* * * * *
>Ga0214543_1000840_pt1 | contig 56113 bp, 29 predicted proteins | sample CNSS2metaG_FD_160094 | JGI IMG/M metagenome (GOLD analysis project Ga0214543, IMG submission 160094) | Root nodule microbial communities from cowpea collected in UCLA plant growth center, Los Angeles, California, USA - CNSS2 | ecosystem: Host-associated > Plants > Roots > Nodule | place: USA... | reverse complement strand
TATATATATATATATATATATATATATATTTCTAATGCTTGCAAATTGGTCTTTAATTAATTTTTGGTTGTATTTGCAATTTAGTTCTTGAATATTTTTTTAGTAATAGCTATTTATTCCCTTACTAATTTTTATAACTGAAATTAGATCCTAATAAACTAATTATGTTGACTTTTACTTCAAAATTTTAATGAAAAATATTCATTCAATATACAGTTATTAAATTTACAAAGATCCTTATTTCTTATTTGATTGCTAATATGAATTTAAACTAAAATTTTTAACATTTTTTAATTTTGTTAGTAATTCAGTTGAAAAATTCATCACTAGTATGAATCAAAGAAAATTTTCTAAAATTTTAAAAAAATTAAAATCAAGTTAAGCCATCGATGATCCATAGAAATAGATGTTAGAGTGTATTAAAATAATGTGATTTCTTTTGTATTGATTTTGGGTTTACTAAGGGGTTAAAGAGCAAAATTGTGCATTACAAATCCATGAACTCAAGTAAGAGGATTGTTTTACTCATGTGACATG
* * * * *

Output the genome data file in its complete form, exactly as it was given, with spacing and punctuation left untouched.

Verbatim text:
>Ga0214543_1000840_pt1 | contig 56113 bp, 29 predicted proteins | sample CNSS2metaG_FD_160094 | JGI IMG/M metagenome (GOLD analysis project Ga0214543, IMG submission 160094) | Root nodule microbial communities from cowpea collected in UCLA plant growth center, Los Angeles, California, USA - CNSS2 | ecosystem: Host-associated > Plants > Roots > Nodule | place: USA... | reverse complement strand
TATATATATATATATATATATATATATATTTCTAATGCTTGCAAATTGGTCTTTAATTAATTTTTGGTTGTATTTGCAATTTAGTTCTTGAATATTTTTTTAGTAATAGCTATTTATTCCCTTACTAATTTTTATAACTGAAATTAGATCCTAATAAACTAATTATGTTGACTTTTACTTCAAAATTTTAATGAAAAATATTCATTCAATATACAGTTATTAAATTTACAAAGATCCTTATTTCTTATTTGATTGCTAATATGAATTTAAACTAAAATTTTTAACATTTTTTAATTTTGTTAGTAATTCAGTTGAAAAATTCATCACTAGTATGAATCAAAGAAAATTTTCTAAAATTTTAAAAAAATTAAAATCAAGTTAAGCCATCGATGATCCATAGAAATAGATGTTAGAGTGTATTAAAATAATGTGATTTCTTTTGTATTGATTTTGGGTTTACTAAGGGGTTAAAGAGCAAAATTGTGCATTACAAATCCATGAACTCAAGTAAGAGGATTGTTTTACTCATGTGACATG